A National Conference on Women’s Homelessness: Why it’s needed and how you can get involved?
Coupling up: The danger of being a woman on the streets
At BWC (Brighton Women’s Centre), we have been supporting women facing all kinds of social injustice and trauma for over 40 years. Many of the women we work with are or have been homeless, so we were pleased to host a workshop at Homeless Link’s national conference ‘Supporting Women Experiencing Homelessness’.
While we are not exclusively a homeless service, it would be near impossible for us to have ignored the growing issue of homelessness in Sussex and across the country and how this is having an impact on women in our communities. Our work has made us more aware of women who are sleeping rough, their specific support needs and their known connections with men also living on the street.
Homeless couples living on our streets, although not a new phenomenon, has increased as the numbers of women sleeping rough has grown in number. However, with very little guidance available on how to help homeless couples, we were certain this was something that would benefit from greater research and attention.
With funding and support from Commonweal Housing, we commissioned Homeless Link to research the topic in greater depth, to shed light on the nature and origins of those relationships. The result is our report ‘Couples First? Understanding the Needs of Rough Sleeping Couples’ which we launched at our workshop, and can be found here.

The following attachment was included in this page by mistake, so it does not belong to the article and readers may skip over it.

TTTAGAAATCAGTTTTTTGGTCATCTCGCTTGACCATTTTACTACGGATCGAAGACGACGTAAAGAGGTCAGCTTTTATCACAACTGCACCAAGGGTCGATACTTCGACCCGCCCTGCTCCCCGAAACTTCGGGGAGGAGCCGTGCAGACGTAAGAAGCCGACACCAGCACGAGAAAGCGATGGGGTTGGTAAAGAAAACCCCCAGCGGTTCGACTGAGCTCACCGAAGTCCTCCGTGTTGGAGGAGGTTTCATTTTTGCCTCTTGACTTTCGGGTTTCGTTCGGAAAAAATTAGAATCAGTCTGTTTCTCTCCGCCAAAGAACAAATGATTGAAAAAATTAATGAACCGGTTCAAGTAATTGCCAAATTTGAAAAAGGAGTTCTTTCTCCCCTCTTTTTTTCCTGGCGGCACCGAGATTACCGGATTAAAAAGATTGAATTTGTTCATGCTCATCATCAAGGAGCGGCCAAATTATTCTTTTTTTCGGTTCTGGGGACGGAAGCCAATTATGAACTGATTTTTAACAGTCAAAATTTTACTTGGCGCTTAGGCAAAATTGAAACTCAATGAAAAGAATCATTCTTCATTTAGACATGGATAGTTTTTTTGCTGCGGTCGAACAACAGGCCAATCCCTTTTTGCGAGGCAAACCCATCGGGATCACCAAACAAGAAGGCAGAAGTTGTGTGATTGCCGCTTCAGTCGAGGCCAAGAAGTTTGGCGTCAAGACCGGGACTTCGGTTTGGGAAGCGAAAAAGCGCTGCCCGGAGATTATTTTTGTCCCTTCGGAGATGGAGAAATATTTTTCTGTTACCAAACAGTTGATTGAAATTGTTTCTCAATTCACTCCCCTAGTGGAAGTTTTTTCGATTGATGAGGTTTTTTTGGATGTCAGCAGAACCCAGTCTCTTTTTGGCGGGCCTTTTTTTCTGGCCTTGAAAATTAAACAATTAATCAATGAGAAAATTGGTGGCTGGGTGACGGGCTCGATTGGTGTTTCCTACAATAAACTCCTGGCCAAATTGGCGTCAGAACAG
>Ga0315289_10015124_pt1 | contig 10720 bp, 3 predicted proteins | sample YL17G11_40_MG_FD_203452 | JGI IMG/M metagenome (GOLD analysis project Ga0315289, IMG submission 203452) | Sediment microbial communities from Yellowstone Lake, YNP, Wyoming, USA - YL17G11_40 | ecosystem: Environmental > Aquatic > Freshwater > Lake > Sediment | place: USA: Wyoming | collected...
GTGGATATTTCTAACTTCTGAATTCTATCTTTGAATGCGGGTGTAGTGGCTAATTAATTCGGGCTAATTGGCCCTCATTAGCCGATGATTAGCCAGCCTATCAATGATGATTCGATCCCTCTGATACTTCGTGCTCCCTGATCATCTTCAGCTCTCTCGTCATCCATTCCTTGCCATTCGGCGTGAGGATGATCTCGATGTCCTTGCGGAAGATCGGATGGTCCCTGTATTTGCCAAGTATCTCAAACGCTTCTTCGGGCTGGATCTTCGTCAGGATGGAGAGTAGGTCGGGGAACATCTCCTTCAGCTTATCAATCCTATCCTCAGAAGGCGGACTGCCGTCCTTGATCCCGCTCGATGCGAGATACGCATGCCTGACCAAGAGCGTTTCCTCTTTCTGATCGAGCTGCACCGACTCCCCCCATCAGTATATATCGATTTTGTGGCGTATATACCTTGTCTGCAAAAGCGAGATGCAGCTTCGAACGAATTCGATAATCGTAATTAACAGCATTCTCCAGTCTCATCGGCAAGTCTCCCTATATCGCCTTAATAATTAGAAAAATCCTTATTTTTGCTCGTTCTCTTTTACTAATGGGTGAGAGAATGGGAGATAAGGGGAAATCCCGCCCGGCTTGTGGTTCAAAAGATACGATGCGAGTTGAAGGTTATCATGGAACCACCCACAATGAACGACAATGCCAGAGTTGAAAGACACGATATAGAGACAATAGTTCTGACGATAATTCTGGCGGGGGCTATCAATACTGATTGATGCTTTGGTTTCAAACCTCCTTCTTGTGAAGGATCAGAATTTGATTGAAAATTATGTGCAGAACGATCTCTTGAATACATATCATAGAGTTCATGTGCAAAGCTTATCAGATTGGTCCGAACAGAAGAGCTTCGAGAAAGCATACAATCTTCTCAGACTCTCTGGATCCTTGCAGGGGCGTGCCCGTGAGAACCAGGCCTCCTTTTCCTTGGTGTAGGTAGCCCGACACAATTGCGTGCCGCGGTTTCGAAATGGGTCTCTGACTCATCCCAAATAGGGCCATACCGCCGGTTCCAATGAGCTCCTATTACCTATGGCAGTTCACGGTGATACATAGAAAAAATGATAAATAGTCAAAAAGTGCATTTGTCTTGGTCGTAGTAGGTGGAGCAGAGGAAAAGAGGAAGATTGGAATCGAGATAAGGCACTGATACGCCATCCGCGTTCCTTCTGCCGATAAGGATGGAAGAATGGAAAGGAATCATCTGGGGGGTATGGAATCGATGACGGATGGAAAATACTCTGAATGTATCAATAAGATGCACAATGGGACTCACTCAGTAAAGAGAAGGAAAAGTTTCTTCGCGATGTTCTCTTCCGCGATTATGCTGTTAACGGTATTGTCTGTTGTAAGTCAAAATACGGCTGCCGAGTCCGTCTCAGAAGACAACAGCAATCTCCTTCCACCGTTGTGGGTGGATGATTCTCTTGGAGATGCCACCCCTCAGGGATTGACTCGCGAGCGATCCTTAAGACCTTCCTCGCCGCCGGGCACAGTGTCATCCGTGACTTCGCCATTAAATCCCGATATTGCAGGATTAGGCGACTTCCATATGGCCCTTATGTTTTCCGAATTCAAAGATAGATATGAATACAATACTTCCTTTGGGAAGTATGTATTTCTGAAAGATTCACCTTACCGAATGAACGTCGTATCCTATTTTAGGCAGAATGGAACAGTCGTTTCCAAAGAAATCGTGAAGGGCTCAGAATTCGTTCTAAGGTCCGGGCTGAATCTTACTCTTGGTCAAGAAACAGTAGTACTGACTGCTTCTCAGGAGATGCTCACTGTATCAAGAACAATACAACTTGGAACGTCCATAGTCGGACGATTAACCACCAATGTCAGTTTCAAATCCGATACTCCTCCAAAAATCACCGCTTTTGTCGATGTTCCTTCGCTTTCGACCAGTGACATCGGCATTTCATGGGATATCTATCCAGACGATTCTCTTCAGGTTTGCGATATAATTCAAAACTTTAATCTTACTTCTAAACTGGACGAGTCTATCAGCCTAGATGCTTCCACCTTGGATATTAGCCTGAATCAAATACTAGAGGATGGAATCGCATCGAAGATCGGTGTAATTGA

Input from homeless services across the county stated that most of these relationships contain elements of abuse, violence, crime, drugs, sex work and/or exploitation. As a result, most couples on the street are seen as too volatile to be supported by traditional homelessness services, leading to them being rejected entry for a night’s stay at a shelter for example.
However, many of these relationships are not consenting in the traditional sense. Many of the women in these relationships will have entered into the relationship for protection.
Denying women access to shelter can be detrimental to their overall safety, not least because it means they must spend another night on the streets – frighteningly, life expectancy for a women living on the streets (43 years) is even lower than that of a man (47 years). In the case of females in rough sleeping couples, the situation is more complicated. By offering no support, women are forced to remain in unsafe and abusive relationships and given no safe pathway out of the situation.
Instead, our research suggests that rather than immediately denying couples access to support, taking a ‘Couples First’ approach can return better outcomes for both people in the relationship. By this, we mean treating the couple as a couple, supporting them together and individually, to ensure positive and safe outcomes.
You can read the full Couples First report here.
To find out more about the report and its findings please contact Lisa Dando at Brighton Women’s Centre LisaDando@womenscentre.org.uk